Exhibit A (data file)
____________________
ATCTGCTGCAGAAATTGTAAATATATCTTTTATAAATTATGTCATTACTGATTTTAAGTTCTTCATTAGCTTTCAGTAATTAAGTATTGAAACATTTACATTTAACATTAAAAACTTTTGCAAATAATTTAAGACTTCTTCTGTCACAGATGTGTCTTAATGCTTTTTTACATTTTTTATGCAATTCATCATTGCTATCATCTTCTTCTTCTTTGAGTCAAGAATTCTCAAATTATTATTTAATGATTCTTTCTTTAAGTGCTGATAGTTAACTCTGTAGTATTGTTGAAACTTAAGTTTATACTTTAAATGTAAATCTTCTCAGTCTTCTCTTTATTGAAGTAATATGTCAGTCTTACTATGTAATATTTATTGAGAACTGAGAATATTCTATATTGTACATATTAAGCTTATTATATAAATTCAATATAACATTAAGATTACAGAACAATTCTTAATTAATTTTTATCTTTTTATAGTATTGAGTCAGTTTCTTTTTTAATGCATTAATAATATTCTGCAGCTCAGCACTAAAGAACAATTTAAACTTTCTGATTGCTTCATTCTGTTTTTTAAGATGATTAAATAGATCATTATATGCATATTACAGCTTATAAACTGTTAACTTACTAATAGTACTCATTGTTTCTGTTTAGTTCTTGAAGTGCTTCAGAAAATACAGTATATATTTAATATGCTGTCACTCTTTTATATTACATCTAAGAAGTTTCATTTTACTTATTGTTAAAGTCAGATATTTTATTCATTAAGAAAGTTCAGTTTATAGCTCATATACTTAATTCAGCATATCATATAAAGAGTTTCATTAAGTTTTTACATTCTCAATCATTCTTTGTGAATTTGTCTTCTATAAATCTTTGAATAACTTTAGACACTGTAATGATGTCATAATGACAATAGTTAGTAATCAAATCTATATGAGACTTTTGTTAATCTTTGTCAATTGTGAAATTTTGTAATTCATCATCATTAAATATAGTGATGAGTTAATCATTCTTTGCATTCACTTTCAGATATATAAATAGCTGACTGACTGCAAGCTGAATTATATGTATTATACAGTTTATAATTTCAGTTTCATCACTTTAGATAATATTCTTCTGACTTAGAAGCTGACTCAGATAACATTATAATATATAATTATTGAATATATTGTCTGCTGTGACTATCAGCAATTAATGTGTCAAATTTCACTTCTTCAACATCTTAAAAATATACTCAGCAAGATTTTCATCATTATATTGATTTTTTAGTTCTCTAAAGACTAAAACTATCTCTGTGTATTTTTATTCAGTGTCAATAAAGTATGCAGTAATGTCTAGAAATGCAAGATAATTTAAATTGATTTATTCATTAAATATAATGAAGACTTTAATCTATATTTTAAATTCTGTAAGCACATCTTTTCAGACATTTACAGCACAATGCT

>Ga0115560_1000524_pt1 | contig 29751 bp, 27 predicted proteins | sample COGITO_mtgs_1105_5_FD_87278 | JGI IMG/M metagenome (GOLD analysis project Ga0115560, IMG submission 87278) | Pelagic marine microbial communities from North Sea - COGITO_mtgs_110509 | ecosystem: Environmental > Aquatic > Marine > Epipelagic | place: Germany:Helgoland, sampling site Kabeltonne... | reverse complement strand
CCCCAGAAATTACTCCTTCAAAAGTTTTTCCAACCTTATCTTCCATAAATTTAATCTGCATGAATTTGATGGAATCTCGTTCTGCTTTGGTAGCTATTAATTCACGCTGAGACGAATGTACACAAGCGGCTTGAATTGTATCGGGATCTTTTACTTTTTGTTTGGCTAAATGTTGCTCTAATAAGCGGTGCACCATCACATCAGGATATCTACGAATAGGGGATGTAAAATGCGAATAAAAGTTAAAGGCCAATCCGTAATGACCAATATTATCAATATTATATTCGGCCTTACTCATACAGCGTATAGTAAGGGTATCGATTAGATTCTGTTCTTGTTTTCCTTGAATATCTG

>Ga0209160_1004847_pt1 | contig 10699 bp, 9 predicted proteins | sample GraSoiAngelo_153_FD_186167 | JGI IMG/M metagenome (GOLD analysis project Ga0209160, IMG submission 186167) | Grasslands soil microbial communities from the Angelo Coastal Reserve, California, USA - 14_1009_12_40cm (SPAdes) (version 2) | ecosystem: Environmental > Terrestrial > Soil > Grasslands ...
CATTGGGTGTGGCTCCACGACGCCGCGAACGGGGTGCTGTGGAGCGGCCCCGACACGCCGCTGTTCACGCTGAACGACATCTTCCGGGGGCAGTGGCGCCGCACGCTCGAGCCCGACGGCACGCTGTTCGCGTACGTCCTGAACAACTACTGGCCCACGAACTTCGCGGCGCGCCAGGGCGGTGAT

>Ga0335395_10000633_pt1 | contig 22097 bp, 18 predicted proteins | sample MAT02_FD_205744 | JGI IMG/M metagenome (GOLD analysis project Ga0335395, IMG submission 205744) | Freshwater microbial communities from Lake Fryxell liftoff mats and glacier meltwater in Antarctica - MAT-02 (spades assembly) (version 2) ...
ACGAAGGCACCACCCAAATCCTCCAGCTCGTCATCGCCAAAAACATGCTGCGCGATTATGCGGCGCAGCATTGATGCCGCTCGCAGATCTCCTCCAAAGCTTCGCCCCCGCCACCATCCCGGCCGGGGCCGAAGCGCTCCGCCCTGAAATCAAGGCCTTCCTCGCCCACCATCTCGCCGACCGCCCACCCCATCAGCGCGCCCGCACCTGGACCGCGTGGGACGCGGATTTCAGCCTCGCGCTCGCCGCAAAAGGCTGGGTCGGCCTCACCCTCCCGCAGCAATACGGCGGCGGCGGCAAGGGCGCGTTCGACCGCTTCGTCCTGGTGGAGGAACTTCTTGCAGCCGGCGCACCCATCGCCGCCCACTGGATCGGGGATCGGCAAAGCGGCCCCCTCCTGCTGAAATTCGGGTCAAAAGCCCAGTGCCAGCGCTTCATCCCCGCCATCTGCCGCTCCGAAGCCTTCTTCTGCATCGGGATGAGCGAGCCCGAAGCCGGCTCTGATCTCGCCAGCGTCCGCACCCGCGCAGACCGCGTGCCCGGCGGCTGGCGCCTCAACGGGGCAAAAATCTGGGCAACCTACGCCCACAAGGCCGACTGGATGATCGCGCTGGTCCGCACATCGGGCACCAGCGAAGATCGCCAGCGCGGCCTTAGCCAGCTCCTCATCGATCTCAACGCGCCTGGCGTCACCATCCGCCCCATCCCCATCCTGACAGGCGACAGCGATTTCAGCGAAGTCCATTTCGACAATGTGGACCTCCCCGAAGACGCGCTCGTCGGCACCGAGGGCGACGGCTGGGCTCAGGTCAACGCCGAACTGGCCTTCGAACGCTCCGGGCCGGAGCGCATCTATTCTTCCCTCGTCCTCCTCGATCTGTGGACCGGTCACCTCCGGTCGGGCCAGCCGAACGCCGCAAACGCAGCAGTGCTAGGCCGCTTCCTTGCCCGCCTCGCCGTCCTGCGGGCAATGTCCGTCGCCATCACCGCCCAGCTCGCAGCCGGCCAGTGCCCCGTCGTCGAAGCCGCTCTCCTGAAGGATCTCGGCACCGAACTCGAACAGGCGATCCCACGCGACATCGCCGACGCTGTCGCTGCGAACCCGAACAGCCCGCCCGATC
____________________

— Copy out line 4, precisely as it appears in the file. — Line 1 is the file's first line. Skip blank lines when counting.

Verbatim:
>Ga0209160_1004847_pt1 | contig 10699 bp, 9 predicted proteins | sample GraSoiAngelo_153_FD_186167 | JGI IMG/M metagenome (GOLD analysis project Ga0209160, IMG submission 186167) | Grasslands soil microbial communities from the Angelo Coastal Reserve, California, USA - 14_1009_12_40cm (SPAdes) (version 2) | ecosystem: Environmental > Terrestrial > Soil > Grasslands ...